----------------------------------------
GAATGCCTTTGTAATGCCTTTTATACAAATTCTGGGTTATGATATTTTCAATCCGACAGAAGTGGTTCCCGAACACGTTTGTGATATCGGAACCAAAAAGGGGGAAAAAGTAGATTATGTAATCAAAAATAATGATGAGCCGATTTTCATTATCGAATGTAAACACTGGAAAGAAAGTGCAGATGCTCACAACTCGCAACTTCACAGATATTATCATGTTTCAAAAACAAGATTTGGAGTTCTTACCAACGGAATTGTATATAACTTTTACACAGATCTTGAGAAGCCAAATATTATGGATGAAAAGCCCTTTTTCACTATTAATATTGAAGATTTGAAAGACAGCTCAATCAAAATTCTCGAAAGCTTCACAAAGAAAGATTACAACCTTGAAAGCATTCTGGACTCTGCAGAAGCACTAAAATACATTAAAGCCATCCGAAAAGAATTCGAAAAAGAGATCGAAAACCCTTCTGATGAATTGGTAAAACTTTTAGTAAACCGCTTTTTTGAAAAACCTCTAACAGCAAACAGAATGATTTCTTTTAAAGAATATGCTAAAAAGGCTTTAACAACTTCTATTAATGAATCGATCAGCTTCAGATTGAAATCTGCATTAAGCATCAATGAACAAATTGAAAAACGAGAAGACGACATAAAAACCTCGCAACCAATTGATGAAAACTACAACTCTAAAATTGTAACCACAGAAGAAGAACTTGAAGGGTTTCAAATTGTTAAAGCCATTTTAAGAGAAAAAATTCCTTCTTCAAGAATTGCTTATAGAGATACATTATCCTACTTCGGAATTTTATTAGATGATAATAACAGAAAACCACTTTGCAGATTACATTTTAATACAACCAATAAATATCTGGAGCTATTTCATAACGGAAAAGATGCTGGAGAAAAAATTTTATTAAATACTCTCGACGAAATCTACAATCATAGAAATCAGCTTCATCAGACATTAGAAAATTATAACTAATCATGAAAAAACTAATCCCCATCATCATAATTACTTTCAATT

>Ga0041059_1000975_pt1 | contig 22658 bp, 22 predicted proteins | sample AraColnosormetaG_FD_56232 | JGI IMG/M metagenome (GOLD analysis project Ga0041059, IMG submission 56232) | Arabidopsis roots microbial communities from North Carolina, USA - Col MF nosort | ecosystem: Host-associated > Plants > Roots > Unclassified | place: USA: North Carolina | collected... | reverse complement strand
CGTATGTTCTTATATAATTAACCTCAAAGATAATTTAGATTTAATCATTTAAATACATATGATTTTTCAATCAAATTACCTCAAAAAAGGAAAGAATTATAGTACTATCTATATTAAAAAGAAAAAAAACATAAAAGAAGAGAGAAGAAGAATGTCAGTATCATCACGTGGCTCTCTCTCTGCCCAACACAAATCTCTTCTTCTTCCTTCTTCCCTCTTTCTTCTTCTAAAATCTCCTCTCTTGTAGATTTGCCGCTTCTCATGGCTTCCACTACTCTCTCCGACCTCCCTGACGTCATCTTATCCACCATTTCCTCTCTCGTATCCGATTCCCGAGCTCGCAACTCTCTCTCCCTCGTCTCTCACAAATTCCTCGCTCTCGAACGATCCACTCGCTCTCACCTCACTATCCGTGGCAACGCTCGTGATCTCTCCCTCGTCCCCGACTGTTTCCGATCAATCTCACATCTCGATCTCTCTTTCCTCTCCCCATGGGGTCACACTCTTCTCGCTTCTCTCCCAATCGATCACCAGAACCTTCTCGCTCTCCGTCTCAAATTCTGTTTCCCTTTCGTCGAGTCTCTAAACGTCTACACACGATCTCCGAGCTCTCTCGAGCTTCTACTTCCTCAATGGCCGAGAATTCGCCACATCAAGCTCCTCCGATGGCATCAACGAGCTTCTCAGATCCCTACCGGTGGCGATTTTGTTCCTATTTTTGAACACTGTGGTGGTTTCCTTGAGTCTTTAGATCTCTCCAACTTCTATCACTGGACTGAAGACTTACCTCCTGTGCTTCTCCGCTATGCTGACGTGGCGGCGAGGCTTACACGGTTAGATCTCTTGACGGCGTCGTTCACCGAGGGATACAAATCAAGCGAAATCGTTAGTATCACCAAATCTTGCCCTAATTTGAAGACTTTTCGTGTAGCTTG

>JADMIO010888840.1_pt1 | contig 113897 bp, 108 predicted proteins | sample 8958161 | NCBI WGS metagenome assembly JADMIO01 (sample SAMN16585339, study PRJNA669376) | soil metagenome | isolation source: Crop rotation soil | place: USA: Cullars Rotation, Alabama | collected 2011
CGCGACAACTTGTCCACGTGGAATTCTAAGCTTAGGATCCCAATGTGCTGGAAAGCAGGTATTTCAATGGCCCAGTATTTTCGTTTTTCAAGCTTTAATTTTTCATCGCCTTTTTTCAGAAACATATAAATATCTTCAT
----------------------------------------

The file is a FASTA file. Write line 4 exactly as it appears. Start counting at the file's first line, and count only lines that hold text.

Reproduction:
>JADMIO010888840.1_pt1 | contig 113897 bp, 108 predicted proteins | sample 8958161 | NCBI WGS metagenome assembly JADMIO01 (sample SAMN16585339, study PRJNA669376) | soil metagenome | isolation source: Crop rotation soil | place: USA: Cullars Rotation, Alabama | collected 2011